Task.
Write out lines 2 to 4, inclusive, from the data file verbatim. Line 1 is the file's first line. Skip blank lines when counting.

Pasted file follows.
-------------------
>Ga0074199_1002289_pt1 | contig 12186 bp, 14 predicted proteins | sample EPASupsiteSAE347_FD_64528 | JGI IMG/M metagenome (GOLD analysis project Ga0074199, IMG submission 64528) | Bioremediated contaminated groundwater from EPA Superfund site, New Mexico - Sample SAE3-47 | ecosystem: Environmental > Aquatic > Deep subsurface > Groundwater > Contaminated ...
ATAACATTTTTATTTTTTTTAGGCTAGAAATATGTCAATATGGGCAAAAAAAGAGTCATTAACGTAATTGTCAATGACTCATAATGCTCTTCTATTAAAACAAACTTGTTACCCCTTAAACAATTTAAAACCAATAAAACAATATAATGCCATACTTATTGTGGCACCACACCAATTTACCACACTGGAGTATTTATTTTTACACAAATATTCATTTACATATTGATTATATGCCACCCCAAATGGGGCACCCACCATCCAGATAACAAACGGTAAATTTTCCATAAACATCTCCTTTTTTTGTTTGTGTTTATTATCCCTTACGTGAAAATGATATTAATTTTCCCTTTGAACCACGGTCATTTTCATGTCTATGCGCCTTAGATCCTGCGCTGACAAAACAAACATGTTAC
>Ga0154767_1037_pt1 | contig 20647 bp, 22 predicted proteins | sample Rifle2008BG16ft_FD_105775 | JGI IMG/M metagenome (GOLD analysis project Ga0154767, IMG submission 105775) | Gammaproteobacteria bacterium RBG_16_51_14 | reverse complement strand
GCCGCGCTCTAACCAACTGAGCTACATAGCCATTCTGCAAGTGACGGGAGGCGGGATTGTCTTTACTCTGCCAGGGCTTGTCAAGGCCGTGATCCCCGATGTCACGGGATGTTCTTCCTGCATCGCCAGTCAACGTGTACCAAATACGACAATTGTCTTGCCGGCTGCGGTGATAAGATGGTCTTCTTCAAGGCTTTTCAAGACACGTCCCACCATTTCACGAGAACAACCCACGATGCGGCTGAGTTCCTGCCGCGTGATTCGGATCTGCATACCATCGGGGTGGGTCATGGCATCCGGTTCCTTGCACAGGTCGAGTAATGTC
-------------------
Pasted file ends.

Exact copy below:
ATAACATTTTTATTTTTTTTAGGCTAGAAATATGTCAATATGGGCAAAAAAAGAGTCATTAACGTAATTGTCAATGACTCATAATGCTCTTCTATTAAAACAAACTTGTTACCCCTTAAACAATTTAAAACCAATAAAACAATATAATGCCATACTTATTGTGGCACCACACCAATTTACCACACTGGAGTATTTATTTTTACACAAATATTCATTTACATATTGATTATATGCCACCCCAAATGGGGCACCCACCATCCAGATAACAAACGGTAAATTTTCCATAAACATCTCCTTTTTTTGTTTGTGTTTATTATCCCTTACGTGAAAATGATATTAATTTTCCCTTTGAACCACGGTCATTTTCATGTCTATGCGCCTTAGATCCTGCGCTGACAAAACAAACATGTTAC
>Ga0154767_1037_pt1 | contig 20647 bp, 22 predicted proteins | sample Rifle2008BG16ft_FD_105775 | JGI IMG/M metagenome (GOLD analysis project Ga0154767, IMG submission 105775) | Gammaproteobacteria bacterium RBG_16_51_14 | reverse complement strand
GCCGCGCTCTAACCAACTGAGCTACATAGCCATTCTGCAAGTGACGGGAGGCGGGATTGTCTTTACTCTGCCAGGGCTTGTCAAGGCCGTGATCCCCGATGTCACGGGATGTTCTTCCTGCATCGCCAGTCAACGTGTACCAAATACGACAATTGTCTTGCCGGCTGCGGTGATAAGATGGTCTTCTTCAAGGCTTTTCAAGACACGTCCCACCATTTCACGAGAACAACCCACGATGCGGCTGAGTTCCTGCCGCGTGATTCGGATCTGCATACCATCGGGGTGGGTCATGGCATCCGGTTCCTTGCACAGGTCGAGTAATGTC